A term used by the military to denote bullet. Also used by Olin Industries to describe their spherical powder.
The science and study of projectiles in motion. Divided into three parts: INTERIOR ballistics is used to describe the events which take place from ignition until the projectile leaves the muzzle. EXTERIOR ballistics describes the projectile’s flight from muzzle to target, and TERMINAL ballistics is the study of events after the bullet reaches the target.
The ratio of a bullet’s sectional density to its coefficient of form, used to describe the bullet’s effectiveness in overcoming air resistance during flight.
A unique rifle bullet designed by John Nosler that combines the qualities of the Nosler® Solid Base® (see SOLID BASE) bullet with a polycarbonate tip that resists deformation in the magazine or feed ramp of a rifle during recoil. These bullets have a higher ballistic coefficient than most other bullets of the equivalent size and weight due to the sharp, aerodynamic tip.
BARREL CYLINDER GAP
The gap or space between the cylinder and forcing cone of the barrel in a revolver.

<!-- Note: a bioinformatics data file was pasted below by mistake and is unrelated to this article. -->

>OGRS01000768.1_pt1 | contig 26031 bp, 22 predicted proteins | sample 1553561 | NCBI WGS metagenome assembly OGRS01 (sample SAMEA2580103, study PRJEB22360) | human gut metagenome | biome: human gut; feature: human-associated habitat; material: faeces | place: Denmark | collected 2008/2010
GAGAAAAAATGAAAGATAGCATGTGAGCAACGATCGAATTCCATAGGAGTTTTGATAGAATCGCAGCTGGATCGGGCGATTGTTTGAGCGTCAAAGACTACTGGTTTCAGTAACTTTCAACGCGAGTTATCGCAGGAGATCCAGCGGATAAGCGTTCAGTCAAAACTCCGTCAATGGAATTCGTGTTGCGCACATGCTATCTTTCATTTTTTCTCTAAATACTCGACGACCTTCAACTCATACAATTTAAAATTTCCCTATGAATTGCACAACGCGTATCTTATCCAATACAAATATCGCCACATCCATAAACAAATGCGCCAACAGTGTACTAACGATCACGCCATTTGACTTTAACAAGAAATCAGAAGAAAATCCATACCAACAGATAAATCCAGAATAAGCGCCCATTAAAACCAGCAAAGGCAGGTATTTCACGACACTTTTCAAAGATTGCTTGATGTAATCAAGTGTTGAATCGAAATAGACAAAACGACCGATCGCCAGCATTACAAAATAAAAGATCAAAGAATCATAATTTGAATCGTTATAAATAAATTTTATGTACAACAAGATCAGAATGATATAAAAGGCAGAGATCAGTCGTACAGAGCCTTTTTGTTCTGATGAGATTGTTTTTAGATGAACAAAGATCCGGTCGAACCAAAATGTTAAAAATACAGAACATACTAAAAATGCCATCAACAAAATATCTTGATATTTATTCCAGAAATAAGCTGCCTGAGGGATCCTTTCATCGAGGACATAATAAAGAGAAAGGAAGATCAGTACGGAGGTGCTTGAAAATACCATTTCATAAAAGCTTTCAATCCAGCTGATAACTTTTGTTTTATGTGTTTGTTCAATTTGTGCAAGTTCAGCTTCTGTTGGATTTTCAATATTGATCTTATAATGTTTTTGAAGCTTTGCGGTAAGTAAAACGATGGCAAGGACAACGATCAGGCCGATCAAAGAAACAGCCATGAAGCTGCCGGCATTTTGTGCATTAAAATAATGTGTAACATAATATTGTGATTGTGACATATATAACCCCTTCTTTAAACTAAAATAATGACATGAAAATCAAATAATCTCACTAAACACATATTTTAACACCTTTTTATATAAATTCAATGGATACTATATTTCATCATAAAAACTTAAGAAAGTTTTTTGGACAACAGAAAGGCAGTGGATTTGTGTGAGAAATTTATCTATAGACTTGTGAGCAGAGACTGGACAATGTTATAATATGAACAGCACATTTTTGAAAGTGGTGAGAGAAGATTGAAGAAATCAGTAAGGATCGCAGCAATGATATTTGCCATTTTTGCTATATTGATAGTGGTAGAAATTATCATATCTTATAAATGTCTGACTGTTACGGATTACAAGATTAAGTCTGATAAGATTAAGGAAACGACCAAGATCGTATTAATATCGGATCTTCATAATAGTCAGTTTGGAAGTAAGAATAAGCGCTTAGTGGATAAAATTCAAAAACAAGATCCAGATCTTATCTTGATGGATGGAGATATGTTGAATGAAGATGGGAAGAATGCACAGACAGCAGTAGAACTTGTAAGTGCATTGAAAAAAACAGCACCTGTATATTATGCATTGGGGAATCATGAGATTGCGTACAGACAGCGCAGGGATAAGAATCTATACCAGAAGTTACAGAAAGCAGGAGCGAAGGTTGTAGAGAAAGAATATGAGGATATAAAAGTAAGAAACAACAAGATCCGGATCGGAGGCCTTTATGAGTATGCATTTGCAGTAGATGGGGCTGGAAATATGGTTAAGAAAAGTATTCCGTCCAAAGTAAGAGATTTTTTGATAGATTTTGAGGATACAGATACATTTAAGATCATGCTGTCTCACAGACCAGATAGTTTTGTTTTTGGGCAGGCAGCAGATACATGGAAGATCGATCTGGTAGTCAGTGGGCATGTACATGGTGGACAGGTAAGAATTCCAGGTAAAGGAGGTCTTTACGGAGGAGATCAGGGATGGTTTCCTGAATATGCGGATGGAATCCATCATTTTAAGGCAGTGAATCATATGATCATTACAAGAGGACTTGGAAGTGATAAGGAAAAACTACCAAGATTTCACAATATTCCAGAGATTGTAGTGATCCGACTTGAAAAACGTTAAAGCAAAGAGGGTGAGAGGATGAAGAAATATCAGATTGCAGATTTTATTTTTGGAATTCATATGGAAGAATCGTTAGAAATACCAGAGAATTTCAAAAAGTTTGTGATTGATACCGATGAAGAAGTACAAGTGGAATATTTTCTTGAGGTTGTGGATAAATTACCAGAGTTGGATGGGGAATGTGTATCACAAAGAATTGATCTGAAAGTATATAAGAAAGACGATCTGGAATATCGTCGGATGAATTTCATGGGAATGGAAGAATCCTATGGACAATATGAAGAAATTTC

The portion of a projectile which comes in contact with the bore.
The part of the stock which forms the contact with the action and/or barrel. The act of fitting the action to the stock.
A cartridge case with a reinforcing belt forward of the extractor groove, characteristics of most modern “magnum” cartridges.
Normally found in only European cartridges, the Berdan Primer requires a protrusion in the bottom of the primer pocket to serve as an anvil (see ANVIL).
The pronounced taper at the heel of a bullet. Used frequently on military and match bullets and found on all Nosler AccuBond®, Ballistic Tip® and E-Tip® rifle bullets.
The portion of a case between the head and the point where the shoulder begins to taper.
The part of the action which contains the firing pin assembly, extractor mechanism and the locking system.
The interior of a barrel. When used to describe a rifled barrel, the diameter before the rifling is cut. Also called “bore diameter.”
The technique of aligning the sights of a rifle with the target by sighting through the barrel.
The primer type used in American centerfire ammunition, both sporting and military.
A common term used by handloaders in referring to empty cartridge cases. An alloy of copper and zinc.
The cartridge component which, when in flight, becomes a projectile.
The vertical distance of the bullet’s trajectory above or below the line of sight.
Tool used to remove bullet from case.
A relative term used to define the rate at which a powder burns in comparison with other powders in individual cartridges.